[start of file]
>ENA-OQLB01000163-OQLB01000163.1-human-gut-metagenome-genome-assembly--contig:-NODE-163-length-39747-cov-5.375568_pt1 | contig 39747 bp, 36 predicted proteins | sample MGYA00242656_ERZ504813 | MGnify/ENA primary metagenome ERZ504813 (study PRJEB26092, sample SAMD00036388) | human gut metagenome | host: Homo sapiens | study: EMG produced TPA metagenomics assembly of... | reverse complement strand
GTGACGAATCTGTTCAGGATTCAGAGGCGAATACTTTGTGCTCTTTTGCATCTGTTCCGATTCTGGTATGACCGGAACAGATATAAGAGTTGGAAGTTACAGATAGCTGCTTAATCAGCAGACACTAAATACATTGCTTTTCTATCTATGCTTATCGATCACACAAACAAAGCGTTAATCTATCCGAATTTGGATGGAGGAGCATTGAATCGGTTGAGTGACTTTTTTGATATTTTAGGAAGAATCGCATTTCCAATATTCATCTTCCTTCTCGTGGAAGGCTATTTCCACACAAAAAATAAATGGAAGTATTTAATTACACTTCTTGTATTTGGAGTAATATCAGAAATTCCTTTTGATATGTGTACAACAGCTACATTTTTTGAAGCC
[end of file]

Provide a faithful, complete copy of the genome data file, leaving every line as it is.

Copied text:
>ENA-OQLB01000163-OQLB01000163.1-human-gut-metagenome-genome-assembly--contig:-NODE-163-length-39747-cov-5.375568_pt1 | contig 39747 bp, 36 predicted proteins | sample MGYA00242656_ERZ504813 | MGnify/ENA primary metagenome ERZ504813 (study PRJEB26092, sample SAMD00036388) | human gut metagenome | host: Homo sapiens | study: EMG produced TPA metagenomics assembly of... | reverse complement strand
GTGACGAATCTGTTCAGGATTCAGAGGCGAATACTTTGTGCTCTTTTGCATCTGTTCCGATTCTGGTATGACCGGAACAGATATAAGAGTTGGAAGTTACAGATAGCTGCTTAATCAGCAGACACTAAATACATTGCTTTTCTATCTATGCTTATCGATCACACAAACAAAGCGTTAATCTATCCGAATTTGGATGGAGGAGCATTGAATCGGTTGAGTGACTTTTTTGATATTTTAGGAAGAATCGCATTTCCAATATTCATCTTCCTTCTCGTGGAAGGCTATTTCCACACAAAAAATAAATGGAAGTATTTAATTACACTTCTTGTATTTGGAGTAATATCAGAAATTCCTTTTGATATGTGTACAACAGCTACATTTTTTGAAGCC